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HomeNL-2013-07 BWCA

Boundary Waters Canoe Area
May, 2013
by Dana Enos


I went to the 
BWCA last month for a few days of fishing and relaxation in the cool beautiful spring weather that Northern Minnesota is famous for?  A friend, Mike Brown, and I planned on a 18 day canoeing/camping trip with minimum of effort - by that I mean no portaging. We decided on an area called Sea Gull Lake that is located about 25 miles further up the Gun Flint Trail from the Rockwood Lodge (which some of you are familiar with) and it also appeared to have an easy put-in and take-out. It also meant we had numerous camping sites to select from, no portages and a easy paddle to our campsite.
Plans were made for us to leave on May 8 and be ready for Lake Trout season to open on May 11. On May 5 we checked with Mike and Lin Sherfy at the Rockwood Lodge and they just had a good size snowfall and the ice had not left the lakes so we postponed our leaving until May 15.
We did leave on May 15 early in the morning and stopped in central Kansas at my favorite Corps of Engineers, no fee, campground called Sundance Park. We did have heavy rains all the way through Oklahoma but the weather was clear when we arrived at the campground so setup was easy. We found out later that a bad tornado passed near Oklahoma City that same day which thankfully we missed. About 2:30 AM a strong storm started forming to the West so we packed up and as we were leaving the campgrounds the heavy rains started. We then drove up I-35 through Duluth and on to Grand Marais where we filled up our gas tank at the tune of $4.27 per gal. This was the highest price we had to pay for gas. Lodging and food costs were acceptable but cost of fuel was expensive. Then up the Gun Flint Trail to Rockwood Lodge where Mike & Lin were outdoors enjoying the nice weather.
Good to see them again and after a short greeting we asked about the ice. Mike didn't say a word only pointed to the South across the lake and we could see a large sheet of ice still remaining that prevented boats from going to the portages on the lake. Mike thought the Sea Gull Lake was mostly open so he offered a free cabin for us to use that night, which we accepted. Next morning we watched as the wind came from the
south and forced the sheet of ice away from the further side of the lake and as it moved down the lake it slowly was melting. We then picked up our permit and license's and drove on to Sea Gull to a excellent put in. I have attached a map which indicates the put in and camp site.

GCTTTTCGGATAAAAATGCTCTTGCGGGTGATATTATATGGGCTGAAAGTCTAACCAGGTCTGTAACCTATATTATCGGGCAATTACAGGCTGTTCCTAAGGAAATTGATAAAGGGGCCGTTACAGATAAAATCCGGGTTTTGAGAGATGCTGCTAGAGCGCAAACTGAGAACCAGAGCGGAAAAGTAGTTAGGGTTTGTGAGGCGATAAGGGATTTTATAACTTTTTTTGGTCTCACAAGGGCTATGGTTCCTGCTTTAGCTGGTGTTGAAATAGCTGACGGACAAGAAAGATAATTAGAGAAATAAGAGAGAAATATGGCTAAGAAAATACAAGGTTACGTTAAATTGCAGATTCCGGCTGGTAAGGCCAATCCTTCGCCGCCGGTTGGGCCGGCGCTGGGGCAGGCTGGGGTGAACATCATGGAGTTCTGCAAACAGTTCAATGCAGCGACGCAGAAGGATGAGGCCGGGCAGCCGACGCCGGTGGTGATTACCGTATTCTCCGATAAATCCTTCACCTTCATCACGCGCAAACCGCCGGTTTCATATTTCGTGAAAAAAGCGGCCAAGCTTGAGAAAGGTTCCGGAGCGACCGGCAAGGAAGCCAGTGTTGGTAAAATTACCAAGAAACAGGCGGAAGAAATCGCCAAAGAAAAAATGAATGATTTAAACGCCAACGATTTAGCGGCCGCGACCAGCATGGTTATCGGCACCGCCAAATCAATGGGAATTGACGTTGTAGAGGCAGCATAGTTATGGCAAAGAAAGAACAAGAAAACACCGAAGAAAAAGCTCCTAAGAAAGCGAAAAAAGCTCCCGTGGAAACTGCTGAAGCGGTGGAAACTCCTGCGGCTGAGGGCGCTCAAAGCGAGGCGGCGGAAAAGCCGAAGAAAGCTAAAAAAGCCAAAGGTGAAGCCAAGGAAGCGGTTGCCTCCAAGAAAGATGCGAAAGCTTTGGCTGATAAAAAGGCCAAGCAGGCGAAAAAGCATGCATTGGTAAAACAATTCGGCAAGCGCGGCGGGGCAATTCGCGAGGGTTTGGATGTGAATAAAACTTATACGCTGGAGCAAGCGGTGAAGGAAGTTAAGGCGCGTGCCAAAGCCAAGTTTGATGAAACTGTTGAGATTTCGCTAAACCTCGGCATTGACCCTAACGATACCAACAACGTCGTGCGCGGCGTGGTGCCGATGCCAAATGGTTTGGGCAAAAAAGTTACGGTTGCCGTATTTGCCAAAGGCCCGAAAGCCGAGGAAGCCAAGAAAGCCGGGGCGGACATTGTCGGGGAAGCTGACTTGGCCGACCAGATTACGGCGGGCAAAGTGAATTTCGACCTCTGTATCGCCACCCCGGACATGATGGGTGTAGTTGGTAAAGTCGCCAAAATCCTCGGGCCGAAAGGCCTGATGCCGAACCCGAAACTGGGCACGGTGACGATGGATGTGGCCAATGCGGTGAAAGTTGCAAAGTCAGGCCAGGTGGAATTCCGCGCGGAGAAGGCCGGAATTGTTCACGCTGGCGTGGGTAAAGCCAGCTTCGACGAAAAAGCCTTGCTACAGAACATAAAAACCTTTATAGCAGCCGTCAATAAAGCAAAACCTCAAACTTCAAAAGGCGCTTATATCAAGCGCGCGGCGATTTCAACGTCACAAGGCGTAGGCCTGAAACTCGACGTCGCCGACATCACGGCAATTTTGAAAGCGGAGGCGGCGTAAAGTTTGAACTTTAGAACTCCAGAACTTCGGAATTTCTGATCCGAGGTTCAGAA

Took us a while to find a good campsite that was large and a fantastic sandy beach which was a pleasure to beach our canoes on. After a quick unload Mike returned to the truck for another load. Mike believes to travel in luxury and I tend to agree with him as long as there are no portages. He arrived back and we finished setting up camp which included a 14' x 40' tarp which turned out to be a blessing because that night it started to rain and did not stop for four straight days. It was a damp cold four days and we managed quite well since our tents were dry and we just hopped from our tents to the tarp where we caught rain water and did our cooking. Those four days allowed us to solve most of the political problems that face our nation these days.

Canoes on beach    Camp    Camp     Tent 

Rain tarp    Rain tarp

   Drying out      

 Lake Views              

Fifth day was a beautiful day, sunshine with temperature in the middle sixties. Fished all day and Mike had one strike and I caught one Northern Pike. Disappointed with the fishing the next day we paddled out and drove to Rockwood Lodge where we had a shave and shower and then returned to our camp site. The next six days we had almost perfect weather with low thirties at night to upper sixties during the day with no winds in the early morning or late afternoon which required us to take afternoon naps. Fishing came alive with Mike and I catching our limit in Lake Trout (20" to 28") each day (limit 2 per person) and we had fish for breakfast, lunch and dinner every day until the last day.  Mike said enough is enough so he made some soup for himself. That last night we released our last three Lake Trout. Each day after catching the limit of trout we would catch and release Small Mouth Bass and Northern Pike and we never did catch a Walleye but did talk to men who had portaged to an adjoining lake and they were catching them there.
     Lake trout     

Cleaning fish     

Broke camp, paddled out and stopped at the Rockwood Lodge to say goodbye and they offered us another free night in one of their cabins. We accepted, and the next day drove from there to Kansas and the Sundance Park where again the storms came in about 3 AM, so we packed up dry and drove home arriving in Houston at 4 PM.

Overall it was a good trip with the exception of the few days of rain and fish not biting but we had a great campsite with lots of firewood and terrain allowing short hikes. Sea Gull Lake as you can see by the map has numerous camp sites so I assume in the summer it is a popular lake and you wouldn't have the wilderness experience you might long for and which we enjoyed as we only would see one or two canoes pass each day. I prefer the fall of the year in the North as the so called "Indian Summer" with the leaves changing and insects diminished makes it just plain enjoyable. Of course the fall season means fishing is not as good as the spring season is but spring brings some tough weather. Tough call.

As you know Lin had a stroke a couple of years ago which affected her speech and memory so Mike has double duty and I expect if he had a good offer he would sell and retire.

Would like to think I can make it back there again. 

                    - Dana

The author, Dana Enos